Papancheva, Irina

Papancheva, Irina Print This Post Print This Post

Bio | Synopses | Excerpts | Critical Reviews | Interviews | Contact | Related Links

Biography

Irina Papancheva was born in the Bulgarian city of Burgas. She graduated from the “St. St. Cyril and Methodius” high school in Burgas where she specialized in literature, then continued her education at Sofia University “St. Kliment Ohridski” where she earned a master’s degree in Slavonic studies, focused on Czech language and literature, and completed her education at the Vrije Universiteit Brussel in Belgium, where she got a master’s degree in European integration and development, majoring European politics and social integration.

She has worked as a journalist, editor and translator, as well as a deputy mayor of Sofia Municipality and an advocate in the Bulgarian and European NGO sectors. Currently, Irina Papancheva is an EU policy and advocacy advisor to Lumos in Brussels.

Irina Papancheva was among the ten Europeans invited by Felix Meritis Foundation to participate in a public discussion in Amsterdam on the topic of the New Cosmopolitan after she won an essay competition on the same topic. She was also among the five nominees in the Fans of Flanders & VIW writing contest (2014).

She is the author of the illustrated children’s book I Stutter (Ciela, 2005), the short novel Almost Intimately (Kronos, 2007) and the novels Annabel (Janet 45, 2010), Pelican Feather (Janet 45, 2013), and She, The Island (Trud, 2016). Her novel Almost Intimately got the audience nomination in the 2008 Bulgarian national literary competition South Spring (Yuzhna prolet), and the novel Annabel has been shortlisted in the 2014 January Contemporary Bulgarian Novel Contest of the Elizabeth Kostova Foundation and Open Letter Books at the University of Rochester.

Her novel Pelican Feather has been translated into English, French and Arabic.She maintains her own blog about Brussels at myprivatebrussels.com.
Her personal website is: www.ipapancheva.com.

Synopses

Synopsis of the novel Annabel by Irina Papancheva*

Annabel is a young woman with a successful public administration career. She goes on a week-long business trip to the Netherlands, as a coordinator of a European project on employee motivation. Just before leaving for Amsterdam, she has revealed some shocking facts related to her personal life. Additionally, this is her first visit to Amsterdam after 13 years, a transforming period that turned a once passionate, spontaneous and imaginative artist into a contained and distant administrator. The visit evokes an avalanche of self-reflection and memories, and Annabel repeatedly goes back to key moments of her childhood and adolescence, love life and career. Back in the city of her youth, she faces her past and the woman she used to be, and she realizes how much she misses art. A catalyst in this process is Vincent Van Gehen, a consultant much older than her, with whom she shares a platonic soul attraction. At the end of the week, after five sunny days, Annabel cycles to the sea in a pouring rain. Reaching the shore, she also reaches out to the paints and paper that a little girl on the beach offers her. The sun comes out again and she makes her first brush strokes in 13 years.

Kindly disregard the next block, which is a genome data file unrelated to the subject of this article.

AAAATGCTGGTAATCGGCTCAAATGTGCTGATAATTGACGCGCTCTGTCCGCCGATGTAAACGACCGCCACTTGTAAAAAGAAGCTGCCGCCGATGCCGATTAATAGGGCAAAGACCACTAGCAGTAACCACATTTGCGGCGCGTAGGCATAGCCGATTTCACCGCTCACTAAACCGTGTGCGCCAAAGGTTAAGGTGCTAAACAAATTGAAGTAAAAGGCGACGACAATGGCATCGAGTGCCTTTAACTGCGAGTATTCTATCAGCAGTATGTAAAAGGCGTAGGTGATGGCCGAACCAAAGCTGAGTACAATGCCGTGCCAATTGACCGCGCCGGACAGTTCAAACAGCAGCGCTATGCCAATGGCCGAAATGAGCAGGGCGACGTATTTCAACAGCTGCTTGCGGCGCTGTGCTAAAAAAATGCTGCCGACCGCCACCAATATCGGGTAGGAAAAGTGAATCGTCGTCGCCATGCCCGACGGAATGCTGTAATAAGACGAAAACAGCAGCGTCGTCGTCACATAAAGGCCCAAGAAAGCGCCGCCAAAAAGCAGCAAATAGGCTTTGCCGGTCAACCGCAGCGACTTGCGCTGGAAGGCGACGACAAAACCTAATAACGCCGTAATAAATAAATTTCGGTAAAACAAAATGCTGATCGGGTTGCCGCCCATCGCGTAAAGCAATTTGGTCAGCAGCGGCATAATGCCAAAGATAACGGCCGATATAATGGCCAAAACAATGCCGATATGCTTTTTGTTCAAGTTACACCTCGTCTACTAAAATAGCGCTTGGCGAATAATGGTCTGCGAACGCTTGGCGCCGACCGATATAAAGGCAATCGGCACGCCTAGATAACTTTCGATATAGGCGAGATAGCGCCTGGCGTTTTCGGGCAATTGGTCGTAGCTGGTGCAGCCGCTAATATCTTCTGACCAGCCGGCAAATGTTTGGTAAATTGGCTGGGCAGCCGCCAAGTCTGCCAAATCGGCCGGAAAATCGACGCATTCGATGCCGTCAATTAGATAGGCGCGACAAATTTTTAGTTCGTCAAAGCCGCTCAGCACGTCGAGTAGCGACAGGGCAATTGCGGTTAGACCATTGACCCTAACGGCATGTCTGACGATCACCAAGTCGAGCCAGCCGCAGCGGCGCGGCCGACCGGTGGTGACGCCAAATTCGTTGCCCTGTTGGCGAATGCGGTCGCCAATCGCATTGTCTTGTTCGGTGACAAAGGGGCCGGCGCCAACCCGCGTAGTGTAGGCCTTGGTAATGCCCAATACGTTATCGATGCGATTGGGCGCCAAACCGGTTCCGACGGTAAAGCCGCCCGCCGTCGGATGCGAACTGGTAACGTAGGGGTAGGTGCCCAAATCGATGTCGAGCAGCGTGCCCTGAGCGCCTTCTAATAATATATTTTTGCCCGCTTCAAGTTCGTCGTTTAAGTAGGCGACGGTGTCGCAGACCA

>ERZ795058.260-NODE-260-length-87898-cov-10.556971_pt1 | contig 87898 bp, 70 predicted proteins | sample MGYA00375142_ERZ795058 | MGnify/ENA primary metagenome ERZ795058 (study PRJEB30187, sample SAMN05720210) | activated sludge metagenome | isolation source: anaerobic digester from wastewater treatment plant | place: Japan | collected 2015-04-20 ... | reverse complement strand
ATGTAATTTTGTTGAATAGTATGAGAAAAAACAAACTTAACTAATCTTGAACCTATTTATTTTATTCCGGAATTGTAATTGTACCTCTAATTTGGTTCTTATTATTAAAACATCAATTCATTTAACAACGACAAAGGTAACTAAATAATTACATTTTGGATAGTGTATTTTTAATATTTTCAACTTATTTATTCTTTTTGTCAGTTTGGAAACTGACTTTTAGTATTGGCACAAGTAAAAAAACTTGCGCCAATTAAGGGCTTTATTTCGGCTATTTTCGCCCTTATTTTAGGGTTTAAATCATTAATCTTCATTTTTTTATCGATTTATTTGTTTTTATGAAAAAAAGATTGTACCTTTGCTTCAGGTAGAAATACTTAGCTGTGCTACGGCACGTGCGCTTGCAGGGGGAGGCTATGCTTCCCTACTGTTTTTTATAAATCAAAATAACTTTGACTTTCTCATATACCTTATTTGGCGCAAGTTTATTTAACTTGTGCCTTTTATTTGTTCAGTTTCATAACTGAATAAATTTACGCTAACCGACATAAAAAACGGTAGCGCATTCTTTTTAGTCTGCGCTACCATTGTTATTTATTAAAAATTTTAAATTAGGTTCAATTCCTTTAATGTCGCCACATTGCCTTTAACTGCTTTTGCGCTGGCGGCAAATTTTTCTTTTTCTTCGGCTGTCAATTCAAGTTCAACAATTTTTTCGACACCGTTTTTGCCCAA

Simultaneously, the author of the novel creates “her first blog”, written in the first- person, and she names it Cosmopolitans Café. Its 15 posts run one by one throughout the book, parallel to Annabel’s story. In the first blog post, the author shares with her readers her intention to create the character of Annabel, “a free, unburdened and un-anchored female character”. She goes on to reflect and share her views on issues like identity, cosmopolitanism, European citizenship, the new borderless lifestyle, hotels and airports, the European institutions. Among the topics of the posts are Cosmopolitanism and Nationalism, Citizenship and Identity, Euro-incubator, Schuman and Schumann (a funny sketch-fantasy about the similarity in the names of Robert Schuman, the father of the EU and the composer Robert Schumann). – In the end, the blogger asks: Is the character of Annabel possible? How much can people extend their identity and how much are they influenced by their national origins?

The third main line running throughout the novel is the presence and analysis of Van Gogh’s painting Sunflowers, as well as quotes from his letters to his brother Theo, revealing his rarely cited thoughts on cosmopolitanism, art and love. In the end of the book, this line culminates in a poetic and enigmatic chapter, where Van Gogh himself is the fictional character pursuing love.

The novel unwinds on many levels and subtly, but successfully blends elements, subjects and approaches that seem hard to blend – the author’s reflections and the fictional heroine’s story, art and administration, deeply intimate experiences and views on globalization and cosmopolitanism, Bulgaria and Brussels.
_________________

* Annabel by Irina Papancheva (Janet 45, 2010), a novel, 168 pages, edited by Victor Samuilov.

Excerpts

Critical Reviews

Contact

Related Links

Comments are closed.